Interesting read. All I have to say is lol. So much for the boasting about attendance numbers and a large fanbase; they still can't even break even without help from their parent corporation.
It's been a good time to be a Chicago Blackhawks fan. The renaissance of the franchise culminated in a Stanley Cup championship in June and despite being cap-strapped and having to say goodbye to some beloved players, there's still a good core on the roster for fans to expect Chicago to compete over the next several years.
Even with all the success on the ice and in the community, the business side of the Blackhawks is still slowly, make that very slowly, rebounding from the disastrous days of "Dollar" Bill Wirtz.
Melissa Harris of the Chicago Tribune has a fascinating read Friday about the business side of the Blackhawks. In the article, she details how ticket prices will jump 20 percent next season and move Chicago from second-cheapest in the NHL to top 10 most expensive. She also points out how a Stanley Cup, a sold out United Center and a fan base eating up as much Blackhawks merchandise as possible still hasn't stopped the franchise from losing money.
In fact, the Blackhawks ran out of cash last season. Several times.
"In a follow-up interview this week, Wirtz said that the Blackhawks ran out of cash several times last season. Each time, he received a memo, known as an internal capital call, in which the team requested money from Wirtz Corp., the Blackhawks' parent company, to cover operating expenses. And at the end of the season, Wirtz said he double-checked that the playoffs did not cover those losses; the franchise remained in the red, the team's accountant told him.
"We have multiple businesses and obviously we want every one to stand on its own," Wirtz said. "And what you don't want to do is manage one business from the profit of the other one."
But Wirtz pledged he would never revert to the penny-pinching ways of his father."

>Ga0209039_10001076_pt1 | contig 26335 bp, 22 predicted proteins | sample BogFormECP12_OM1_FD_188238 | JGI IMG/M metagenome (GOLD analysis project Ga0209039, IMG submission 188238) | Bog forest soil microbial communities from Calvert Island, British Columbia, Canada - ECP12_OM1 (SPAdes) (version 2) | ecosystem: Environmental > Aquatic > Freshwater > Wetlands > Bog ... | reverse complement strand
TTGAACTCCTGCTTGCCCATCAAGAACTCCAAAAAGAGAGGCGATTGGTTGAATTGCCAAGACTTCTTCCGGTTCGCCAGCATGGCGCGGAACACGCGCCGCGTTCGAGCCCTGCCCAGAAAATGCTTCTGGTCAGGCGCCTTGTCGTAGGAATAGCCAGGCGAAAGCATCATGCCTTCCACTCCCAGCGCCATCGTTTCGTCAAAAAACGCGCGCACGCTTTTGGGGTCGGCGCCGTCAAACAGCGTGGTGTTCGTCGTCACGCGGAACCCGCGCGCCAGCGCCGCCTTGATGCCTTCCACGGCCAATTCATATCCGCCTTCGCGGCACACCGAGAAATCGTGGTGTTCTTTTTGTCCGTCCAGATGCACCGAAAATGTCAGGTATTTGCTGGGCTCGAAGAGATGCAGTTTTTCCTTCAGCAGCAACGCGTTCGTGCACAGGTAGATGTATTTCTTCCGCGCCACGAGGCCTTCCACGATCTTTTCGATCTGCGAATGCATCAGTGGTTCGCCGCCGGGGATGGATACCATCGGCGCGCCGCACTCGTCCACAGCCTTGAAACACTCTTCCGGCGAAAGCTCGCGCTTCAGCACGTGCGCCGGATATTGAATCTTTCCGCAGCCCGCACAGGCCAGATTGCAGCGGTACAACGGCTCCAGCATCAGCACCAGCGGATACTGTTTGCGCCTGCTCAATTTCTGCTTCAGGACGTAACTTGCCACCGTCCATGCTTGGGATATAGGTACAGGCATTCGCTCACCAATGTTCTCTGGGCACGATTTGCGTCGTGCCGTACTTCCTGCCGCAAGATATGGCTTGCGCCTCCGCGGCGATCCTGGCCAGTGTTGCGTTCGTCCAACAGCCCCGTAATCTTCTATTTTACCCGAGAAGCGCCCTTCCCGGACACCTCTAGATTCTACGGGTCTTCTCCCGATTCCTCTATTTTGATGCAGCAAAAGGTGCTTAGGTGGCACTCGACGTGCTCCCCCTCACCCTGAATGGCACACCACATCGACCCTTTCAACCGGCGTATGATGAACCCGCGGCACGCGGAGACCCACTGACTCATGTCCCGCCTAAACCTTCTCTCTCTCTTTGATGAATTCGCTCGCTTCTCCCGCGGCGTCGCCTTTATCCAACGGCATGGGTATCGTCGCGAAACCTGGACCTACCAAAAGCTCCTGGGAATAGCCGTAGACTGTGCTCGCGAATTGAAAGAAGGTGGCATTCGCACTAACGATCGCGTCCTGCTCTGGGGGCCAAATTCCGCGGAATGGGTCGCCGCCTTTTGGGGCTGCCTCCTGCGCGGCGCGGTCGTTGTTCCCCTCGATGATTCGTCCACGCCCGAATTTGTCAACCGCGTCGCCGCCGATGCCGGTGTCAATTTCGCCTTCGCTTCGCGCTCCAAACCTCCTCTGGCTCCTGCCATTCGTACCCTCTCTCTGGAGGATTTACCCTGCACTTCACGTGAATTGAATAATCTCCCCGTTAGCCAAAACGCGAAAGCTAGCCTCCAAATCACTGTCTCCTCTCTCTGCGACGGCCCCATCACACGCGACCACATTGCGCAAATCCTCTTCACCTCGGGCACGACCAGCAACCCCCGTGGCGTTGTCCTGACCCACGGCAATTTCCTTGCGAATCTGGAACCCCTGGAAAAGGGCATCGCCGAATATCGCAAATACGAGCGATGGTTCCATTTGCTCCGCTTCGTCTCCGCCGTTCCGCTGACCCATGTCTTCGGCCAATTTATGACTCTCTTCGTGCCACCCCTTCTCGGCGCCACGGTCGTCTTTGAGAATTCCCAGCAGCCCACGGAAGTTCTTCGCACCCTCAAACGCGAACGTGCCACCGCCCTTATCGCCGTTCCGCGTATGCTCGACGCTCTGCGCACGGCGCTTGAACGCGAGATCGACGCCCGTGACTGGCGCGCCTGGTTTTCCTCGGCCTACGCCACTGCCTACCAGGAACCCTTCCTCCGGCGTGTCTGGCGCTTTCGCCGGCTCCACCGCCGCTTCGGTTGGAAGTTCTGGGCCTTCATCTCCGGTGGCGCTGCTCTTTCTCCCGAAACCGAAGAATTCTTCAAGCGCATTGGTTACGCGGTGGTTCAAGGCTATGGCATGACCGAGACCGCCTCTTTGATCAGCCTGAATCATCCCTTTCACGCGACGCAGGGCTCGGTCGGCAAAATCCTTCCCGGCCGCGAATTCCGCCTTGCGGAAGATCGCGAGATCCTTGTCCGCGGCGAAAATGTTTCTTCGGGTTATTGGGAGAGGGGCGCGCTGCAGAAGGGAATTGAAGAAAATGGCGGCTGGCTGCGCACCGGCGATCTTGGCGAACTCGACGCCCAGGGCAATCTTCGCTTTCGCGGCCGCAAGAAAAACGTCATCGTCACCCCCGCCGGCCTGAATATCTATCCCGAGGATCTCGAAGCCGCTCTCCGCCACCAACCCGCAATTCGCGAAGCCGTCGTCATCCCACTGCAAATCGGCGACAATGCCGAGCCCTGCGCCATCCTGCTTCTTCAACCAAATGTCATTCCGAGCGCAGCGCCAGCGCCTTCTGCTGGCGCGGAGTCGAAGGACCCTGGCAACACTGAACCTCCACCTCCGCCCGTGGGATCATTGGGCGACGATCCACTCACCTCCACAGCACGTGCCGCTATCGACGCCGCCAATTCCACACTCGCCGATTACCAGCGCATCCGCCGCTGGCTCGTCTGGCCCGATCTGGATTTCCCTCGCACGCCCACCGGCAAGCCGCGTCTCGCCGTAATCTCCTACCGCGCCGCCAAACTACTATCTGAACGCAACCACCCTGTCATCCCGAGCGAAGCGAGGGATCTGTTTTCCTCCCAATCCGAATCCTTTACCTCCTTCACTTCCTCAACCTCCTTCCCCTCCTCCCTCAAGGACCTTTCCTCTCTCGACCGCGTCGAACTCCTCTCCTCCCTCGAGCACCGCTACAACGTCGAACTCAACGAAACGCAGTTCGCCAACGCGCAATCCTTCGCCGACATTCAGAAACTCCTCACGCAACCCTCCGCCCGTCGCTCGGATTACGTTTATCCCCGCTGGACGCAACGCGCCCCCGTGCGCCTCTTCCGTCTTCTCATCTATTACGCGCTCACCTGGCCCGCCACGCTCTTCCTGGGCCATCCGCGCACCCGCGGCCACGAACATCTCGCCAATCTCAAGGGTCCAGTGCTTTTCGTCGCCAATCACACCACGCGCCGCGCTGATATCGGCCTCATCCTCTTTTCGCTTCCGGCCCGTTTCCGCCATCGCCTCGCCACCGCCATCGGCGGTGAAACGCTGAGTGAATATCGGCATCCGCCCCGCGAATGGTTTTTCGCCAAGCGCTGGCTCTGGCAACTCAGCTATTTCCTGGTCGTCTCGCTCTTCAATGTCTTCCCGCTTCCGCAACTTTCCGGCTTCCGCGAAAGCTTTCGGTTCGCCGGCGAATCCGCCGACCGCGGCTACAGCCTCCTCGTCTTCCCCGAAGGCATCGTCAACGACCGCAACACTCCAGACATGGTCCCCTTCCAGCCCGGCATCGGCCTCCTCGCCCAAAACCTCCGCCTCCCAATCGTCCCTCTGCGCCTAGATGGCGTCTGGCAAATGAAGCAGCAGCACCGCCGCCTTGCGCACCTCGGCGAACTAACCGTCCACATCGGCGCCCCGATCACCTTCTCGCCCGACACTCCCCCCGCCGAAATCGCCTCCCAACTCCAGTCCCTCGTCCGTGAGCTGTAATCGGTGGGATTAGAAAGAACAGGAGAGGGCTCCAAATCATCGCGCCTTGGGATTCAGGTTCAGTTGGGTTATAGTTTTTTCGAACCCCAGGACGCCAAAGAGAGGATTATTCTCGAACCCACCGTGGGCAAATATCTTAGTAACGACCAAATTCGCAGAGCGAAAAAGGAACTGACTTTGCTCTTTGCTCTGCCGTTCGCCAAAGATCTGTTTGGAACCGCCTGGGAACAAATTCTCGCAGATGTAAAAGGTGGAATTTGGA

There's definitely no penny-pinching going on. Among those set to receive Stanley Cup rings next season include the team's interns. Expect to see some on eBay to help pay off college loans this fall.
The hole that Chicago was in before Bill Wirtz passed away in 2007 was deep. Wirtz told the Toronto Star that between 1997 and 2007 he lost $191 million, and $31 million during the 2006-07 season. Guess that idea of "not putting games on television" plan wasn't such a good one after all.
Even with two straight playoff runs, the revenue generated still wasn't enough and the Blackhawks continued losing money, but according to Rocky Wirtz, it's getting less and less. A Stanley Cup championship and the monstrous revenue that it brings in certainly helps put a small dent in their losses.
Revenue sharing is something that's hurt the Blackhawks. As Harris notes, regular season ticket revenue is Chicago's to keep, but for playoff games, the team has to give the NHL at least 50 percent of what a regular-season sellout would bring in, thus the need to raise prices come April.
Because the Blackhawks are privately owned, financial records cannot be accessed so it's unknown exactly how much the losses were, but Wirtz told Harris with the success of the team now, getting out of the red and into the black is a goal that can be reached and the franchise is closer to getting it's head above water.